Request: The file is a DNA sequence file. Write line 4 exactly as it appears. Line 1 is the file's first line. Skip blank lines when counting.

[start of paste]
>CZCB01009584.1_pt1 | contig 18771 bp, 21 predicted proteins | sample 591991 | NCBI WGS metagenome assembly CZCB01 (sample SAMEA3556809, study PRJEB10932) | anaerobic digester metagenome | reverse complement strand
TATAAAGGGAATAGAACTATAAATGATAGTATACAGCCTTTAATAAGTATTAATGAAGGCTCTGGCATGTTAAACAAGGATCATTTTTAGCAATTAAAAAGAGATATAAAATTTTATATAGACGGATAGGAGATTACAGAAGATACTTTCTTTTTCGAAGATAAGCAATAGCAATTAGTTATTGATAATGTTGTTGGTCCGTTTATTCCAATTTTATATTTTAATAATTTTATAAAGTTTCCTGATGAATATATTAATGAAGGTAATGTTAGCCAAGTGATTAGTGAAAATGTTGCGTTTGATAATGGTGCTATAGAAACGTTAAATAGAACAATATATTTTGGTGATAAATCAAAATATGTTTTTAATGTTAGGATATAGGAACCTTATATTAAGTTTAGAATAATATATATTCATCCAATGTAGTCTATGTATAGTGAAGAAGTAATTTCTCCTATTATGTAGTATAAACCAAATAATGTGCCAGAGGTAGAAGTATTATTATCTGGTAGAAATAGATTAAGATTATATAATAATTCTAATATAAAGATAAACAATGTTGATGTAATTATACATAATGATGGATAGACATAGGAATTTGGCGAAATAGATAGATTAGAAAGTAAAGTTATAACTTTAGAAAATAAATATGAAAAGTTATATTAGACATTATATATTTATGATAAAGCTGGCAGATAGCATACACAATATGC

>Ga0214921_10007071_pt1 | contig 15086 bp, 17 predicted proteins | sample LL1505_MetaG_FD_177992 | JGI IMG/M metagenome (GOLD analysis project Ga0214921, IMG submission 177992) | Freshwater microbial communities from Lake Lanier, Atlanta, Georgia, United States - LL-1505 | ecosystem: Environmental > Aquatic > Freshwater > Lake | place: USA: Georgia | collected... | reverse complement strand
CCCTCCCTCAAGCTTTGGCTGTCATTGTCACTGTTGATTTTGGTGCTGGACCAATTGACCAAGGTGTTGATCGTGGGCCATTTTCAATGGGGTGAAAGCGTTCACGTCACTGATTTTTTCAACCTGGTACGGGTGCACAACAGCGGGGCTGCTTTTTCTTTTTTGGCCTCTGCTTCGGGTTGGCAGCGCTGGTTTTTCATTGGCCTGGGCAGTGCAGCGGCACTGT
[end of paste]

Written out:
CCCTCCCTCAAGCTTTGGCTGTCATTGTCACTGTTGATTTTGGTGCTGGACCAATTGACCAAGGTGTTGATCGTGGGCCATTTTCAATGGGGTGAAAGCGTTCACGTCACTGATTTTTTCAACCTGGTACGGGTGCACAACAGCGGGGCTGCTTTTTCTTTTTTGGCCTCTGCTTCGGGTTGGCAGCGCTGGTTTTTCATTGGCCTGGGCAGTGCAGCGGCACTGT